In Review: Angel: Season 11 #6

Crawling, biting, flying, exploding, slashing, and burning terrors make this Angel outstanding.

The covers: Scott Fischer has created an absolutely gorgeous Regular cover for this issue. Angel is grappling with Angelus, with each holding a stake to dispatch the other. Both characters are dead ringers for actor David Boreanaz, even the vampire looks like he’s stepped out of the series, with his forehead, fangs, and finger extensions. The pair look to be battling in a maelstrom, because of the coloring and the swirling lines in the background. This cover is just beautiful. The Variant cover is by Karl Moline with Michelle Madsen and it shows Angel and Fred in peril, about to be overtaken by a possi of the supernatural beetles that were revealed last issue. The creatures were already horrific enough when one was seen, but in this immeasurable horde they’re a nightmare. I love seeing heroes in danger and this satisfies that yen. Good coloring on this too, with the insects in the foreground black, while those closer to the heroes an eerie purple. Overall grades: Regular A+ and Variant A-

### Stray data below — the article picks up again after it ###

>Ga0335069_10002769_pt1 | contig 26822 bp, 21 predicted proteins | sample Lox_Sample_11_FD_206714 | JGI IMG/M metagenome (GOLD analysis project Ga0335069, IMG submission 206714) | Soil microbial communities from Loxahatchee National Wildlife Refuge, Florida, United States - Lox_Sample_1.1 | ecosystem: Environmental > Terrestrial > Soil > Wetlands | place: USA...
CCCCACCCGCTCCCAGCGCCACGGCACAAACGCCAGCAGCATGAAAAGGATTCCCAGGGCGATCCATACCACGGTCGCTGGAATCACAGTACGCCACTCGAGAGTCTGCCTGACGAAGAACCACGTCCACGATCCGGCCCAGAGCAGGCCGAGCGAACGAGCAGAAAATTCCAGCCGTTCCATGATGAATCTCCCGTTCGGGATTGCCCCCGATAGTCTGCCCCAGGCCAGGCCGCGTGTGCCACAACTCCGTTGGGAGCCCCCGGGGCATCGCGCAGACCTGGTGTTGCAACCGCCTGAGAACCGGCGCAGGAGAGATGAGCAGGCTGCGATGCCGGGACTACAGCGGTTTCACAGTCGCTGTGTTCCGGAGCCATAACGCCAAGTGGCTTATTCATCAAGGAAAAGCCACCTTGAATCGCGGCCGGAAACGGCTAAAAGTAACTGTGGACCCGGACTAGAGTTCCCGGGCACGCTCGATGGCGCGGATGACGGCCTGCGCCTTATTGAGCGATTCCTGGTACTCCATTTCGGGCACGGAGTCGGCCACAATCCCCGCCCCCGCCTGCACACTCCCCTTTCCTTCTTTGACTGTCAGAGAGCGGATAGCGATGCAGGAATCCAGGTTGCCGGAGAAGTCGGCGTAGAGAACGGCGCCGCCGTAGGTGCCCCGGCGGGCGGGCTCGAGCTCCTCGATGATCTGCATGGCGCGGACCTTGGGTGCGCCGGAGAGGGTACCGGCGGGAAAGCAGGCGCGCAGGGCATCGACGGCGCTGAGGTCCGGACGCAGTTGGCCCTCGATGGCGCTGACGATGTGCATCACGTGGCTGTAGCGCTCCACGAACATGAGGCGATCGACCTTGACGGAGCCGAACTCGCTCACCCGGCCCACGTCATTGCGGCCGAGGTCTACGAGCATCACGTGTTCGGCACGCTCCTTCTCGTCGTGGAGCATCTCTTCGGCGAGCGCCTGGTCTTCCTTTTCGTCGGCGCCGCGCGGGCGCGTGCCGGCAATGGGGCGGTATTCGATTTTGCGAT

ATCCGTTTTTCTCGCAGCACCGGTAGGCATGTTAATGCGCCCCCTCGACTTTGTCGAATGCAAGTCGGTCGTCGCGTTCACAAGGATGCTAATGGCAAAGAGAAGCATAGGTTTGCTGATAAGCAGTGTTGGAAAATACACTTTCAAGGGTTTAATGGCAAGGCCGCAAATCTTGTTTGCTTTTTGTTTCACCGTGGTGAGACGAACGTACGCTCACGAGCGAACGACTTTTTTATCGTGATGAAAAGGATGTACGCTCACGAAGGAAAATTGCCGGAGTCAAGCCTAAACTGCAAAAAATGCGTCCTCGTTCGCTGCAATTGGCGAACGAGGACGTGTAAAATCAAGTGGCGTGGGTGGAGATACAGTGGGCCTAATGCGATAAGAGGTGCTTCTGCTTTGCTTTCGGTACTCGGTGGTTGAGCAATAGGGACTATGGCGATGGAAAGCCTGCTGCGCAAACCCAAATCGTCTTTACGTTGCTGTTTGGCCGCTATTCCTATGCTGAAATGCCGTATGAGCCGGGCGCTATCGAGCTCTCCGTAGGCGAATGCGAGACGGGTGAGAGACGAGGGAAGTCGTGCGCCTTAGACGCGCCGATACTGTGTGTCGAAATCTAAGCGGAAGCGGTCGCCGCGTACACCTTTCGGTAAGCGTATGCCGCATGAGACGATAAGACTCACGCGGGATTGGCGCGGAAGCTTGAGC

The story: Fred is in major danger. She was cornered in a cabin by Darla, after having taken a jewelry box containing a beetle. Just as it seems she has a chance to get out, Angelus entered at the end of last issue. Looking at the frightened woman, he transforms into a vampire, who’s egged on to by Darla to kill her. “You do it, Angelus, and be quick. There’s something about her that makes me uneasy.” As he turns her neck to his mouth, Angel bursts in, wearing a red piece of cloth over his mouth and nose to disguise himself. The vampire pushes Fred away to battle this interloper, and she rushes out the door. Angelus throws a right, dislodging the scarf, revealing Angel’s face, who’s now gone vampire as well. Darla is shocked, “What — Angelus, he has your face!” The female vampire is commanded to get Fred and she races out to chase the girl. A crewman comes between the two women, causing Darla to bite the man’s neck to dispatch him. She instantly spits out the man’s blood. “Oh my God. You taste horrible! Ugh, I’m going to be sick.” Writer Corinna Bechko has got this issue moving at an extremely quick pace, which is amazing considering that the characters are trapped on a ship that Angel and Fred know will never reach port. The only moment of down time involves the heroes testing something, and the results are not what they were expecting. Quickly they learn that the pair of vampires are the least of their worries aboard the ship. Pages 11 and 12 have things spiraling out of control, only to be one-upped by some arrivals on 14. There’s a fantastic response on 20 that had me laughing and agreeing with, which leads to a surprise reappearance on the final page, leading to the title character realizing a countdown has been started for his doom. This story left me exhausted, yet ready for more. Overall grade: A+